In The Kids We Lose, we hear the kids describing how they’ve been manhandled (literally and figuratively) by the system; we also hear the self-blame and hopelessness that springs from being misunderstood and mistreated. We hear the parents describe how they have been inaccurately characterised as passive, permissive, inept disciplinarians, and we hear their isolation and desperation in trying to find the right help. We hear from classroom teachers — some of them “old school,” others fresh out of training – who have received minimal training on understanding and helping kids with behavioural challenges but who are nonetheless on the hook for making things work in overcrowded classrooms that include many kids with special needs. We hear from school administrators who feel tremendous pressure — from school staff and the parents of well-behaved students — to “send a strong message” and intervene in ways that are decisive, punitive…and counterproductive. And we hear from staff in therapeutic facilities, who describe what it’s like to listen to the wailing of kids who are being restrained (pinned to the ground by 2-4 adults) and placed in locked-door seclusion or solitary confinement…but who sometimes justify the use of these procedures out of concern for their own safety. The filmmakers also follow kids and families in crisis, capturing raw cinéma vérité scenes at home, in school, and on the streets.

Amazingly, while the plight and treatment of behaviourally challenging kids makes the news every so often – when a kid is led out of school in handcuffs, or when video of a school paddling leaks out, or when a kid dies while being restrained – most people are unaware of the tragic costs of misunderstanding and mistreating our most vulnerable kids. The Kids We Lose changes that.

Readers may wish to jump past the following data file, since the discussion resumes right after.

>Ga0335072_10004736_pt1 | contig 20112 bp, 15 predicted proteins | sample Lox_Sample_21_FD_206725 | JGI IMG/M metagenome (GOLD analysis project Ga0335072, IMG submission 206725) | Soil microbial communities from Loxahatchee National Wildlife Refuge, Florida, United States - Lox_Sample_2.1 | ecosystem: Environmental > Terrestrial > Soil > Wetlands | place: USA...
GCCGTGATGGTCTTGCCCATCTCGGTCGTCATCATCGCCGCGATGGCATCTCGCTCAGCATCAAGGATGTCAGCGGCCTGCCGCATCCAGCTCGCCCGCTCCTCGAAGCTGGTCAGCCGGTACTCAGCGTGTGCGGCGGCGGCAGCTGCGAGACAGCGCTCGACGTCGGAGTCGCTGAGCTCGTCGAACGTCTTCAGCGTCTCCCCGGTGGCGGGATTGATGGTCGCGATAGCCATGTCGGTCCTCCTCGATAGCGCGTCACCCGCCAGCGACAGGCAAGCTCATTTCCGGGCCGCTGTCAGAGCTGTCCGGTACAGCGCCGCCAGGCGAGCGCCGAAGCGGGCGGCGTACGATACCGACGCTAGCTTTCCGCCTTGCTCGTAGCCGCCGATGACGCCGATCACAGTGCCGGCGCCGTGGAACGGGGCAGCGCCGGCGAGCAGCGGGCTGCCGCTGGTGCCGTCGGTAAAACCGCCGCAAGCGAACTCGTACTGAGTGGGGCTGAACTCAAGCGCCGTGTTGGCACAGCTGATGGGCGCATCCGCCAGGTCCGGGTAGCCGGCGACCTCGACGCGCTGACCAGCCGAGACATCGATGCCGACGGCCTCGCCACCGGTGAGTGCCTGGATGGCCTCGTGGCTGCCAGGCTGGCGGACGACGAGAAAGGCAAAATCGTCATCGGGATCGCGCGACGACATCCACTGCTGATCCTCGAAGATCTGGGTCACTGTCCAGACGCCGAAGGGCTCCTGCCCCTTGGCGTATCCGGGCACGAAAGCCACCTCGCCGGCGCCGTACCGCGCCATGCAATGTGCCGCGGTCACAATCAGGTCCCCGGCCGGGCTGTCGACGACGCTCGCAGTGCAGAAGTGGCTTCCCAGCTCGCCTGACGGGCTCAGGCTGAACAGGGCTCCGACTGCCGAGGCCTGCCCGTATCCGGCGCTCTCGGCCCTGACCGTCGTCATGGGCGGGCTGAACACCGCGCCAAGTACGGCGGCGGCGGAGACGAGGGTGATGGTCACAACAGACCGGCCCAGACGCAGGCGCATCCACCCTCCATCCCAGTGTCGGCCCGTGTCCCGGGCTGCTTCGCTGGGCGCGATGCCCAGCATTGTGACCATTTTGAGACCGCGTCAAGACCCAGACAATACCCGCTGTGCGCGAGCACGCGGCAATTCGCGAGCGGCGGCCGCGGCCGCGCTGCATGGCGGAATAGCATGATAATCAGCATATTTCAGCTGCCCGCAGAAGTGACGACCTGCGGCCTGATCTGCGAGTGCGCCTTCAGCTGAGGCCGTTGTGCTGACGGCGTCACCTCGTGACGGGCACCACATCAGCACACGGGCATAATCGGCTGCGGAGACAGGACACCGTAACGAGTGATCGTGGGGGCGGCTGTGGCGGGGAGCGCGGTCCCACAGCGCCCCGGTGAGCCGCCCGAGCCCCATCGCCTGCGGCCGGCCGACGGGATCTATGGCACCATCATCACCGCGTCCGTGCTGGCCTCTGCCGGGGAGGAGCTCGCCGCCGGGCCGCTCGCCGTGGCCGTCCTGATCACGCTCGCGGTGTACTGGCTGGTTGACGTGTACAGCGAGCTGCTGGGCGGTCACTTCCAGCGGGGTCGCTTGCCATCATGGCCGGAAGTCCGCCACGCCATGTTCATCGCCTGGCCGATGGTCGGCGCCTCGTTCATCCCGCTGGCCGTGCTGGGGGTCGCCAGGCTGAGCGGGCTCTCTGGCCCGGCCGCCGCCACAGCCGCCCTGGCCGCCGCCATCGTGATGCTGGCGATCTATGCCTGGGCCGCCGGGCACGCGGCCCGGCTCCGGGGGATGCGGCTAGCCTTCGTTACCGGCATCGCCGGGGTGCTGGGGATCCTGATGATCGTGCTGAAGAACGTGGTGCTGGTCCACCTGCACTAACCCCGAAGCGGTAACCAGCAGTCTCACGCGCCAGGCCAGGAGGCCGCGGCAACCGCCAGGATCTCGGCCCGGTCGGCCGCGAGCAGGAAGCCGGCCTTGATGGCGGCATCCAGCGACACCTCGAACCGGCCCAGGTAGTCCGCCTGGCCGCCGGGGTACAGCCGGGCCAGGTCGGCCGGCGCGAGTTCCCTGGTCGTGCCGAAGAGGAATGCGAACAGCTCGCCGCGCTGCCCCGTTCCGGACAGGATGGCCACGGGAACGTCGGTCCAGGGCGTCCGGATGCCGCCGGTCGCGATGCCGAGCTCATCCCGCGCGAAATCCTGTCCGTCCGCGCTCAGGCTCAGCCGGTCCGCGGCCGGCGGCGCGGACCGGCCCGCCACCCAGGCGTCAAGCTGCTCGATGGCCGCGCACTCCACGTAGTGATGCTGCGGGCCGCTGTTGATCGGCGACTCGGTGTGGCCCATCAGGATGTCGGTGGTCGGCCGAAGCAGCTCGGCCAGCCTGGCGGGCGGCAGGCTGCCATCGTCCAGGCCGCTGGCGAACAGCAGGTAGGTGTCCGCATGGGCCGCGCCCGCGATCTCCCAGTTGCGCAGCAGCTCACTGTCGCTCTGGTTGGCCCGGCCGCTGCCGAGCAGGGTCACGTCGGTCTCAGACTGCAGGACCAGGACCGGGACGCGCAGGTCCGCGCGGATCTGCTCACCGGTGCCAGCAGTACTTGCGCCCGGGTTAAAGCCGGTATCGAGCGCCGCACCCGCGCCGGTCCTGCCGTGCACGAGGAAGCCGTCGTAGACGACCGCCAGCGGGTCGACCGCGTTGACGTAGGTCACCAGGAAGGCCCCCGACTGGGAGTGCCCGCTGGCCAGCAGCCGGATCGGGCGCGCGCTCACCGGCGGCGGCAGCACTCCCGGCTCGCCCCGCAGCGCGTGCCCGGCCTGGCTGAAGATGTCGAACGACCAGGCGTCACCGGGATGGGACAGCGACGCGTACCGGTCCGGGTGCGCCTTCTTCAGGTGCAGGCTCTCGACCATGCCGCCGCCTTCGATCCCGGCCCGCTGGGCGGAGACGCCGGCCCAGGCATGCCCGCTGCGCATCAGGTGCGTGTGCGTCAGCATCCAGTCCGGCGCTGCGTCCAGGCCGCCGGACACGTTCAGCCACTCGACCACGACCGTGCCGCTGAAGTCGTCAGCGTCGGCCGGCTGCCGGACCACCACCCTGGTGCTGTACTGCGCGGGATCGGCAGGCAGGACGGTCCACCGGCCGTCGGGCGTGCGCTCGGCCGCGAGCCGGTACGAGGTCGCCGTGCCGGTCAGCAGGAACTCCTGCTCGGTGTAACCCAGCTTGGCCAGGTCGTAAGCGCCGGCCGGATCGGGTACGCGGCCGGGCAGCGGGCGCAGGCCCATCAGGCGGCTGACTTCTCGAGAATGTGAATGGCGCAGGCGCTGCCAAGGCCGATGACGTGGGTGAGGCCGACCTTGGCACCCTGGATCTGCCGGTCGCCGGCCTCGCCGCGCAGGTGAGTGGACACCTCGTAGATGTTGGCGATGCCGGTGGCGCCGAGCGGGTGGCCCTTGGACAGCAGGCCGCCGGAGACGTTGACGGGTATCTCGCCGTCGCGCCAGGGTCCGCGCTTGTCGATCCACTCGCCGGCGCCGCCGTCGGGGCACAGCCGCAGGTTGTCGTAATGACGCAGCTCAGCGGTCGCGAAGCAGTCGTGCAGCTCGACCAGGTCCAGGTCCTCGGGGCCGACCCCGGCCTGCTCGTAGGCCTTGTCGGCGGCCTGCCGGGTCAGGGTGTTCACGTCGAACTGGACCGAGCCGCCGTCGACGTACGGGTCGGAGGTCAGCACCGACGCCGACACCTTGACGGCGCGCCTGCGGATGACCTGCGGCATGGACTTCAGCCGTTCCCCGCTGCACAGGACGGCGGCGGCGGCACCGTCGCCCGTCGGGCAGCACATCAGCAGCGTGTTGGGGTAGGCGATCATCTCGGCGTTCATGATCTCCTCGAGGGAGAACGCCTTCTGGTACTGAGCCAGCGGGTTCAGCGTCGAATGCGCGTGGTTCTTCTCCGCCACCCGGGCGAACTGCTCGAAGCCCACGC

The Kids We Lose also highlights the research that has accumulated on behaviourally challenging kids over the past 40-50 years, research telling us that these kids are lacking skills, not motivation.

When The Kids We Lose premiered in the USA, the film won the Best Feature Documentary Award at the New Hampshire Film Festival.

By |2019-02-09T07:30:58+10:00February 2nd, 2019|Uncategorized|Comments Off on The Kids We Lose – A Documentary Film – Australian Premiere Screenings

About the Author:

Ah, a describe yourself box. I have many "labels", a therapist, an educator, a husband, a father, a business person... but I don't believe in defining people by labels, let alone myself! How’s this... I’ve always been intrigued by the role key people play in the course of our life, especially the way they shape our beliefs and values. Significant relationships change you and change the way you relate to others. Well they have me. A few significant relationships in my life have encouraged me to believe, that despite my flaws, I’m at my best, when I encourage others to be the best they can be, to learn from their setbacks and to seize their opportunities. Having a positive impact on the lives of others, that to me is a legacy worth striving for, and after all, it’s my legacy that will define me.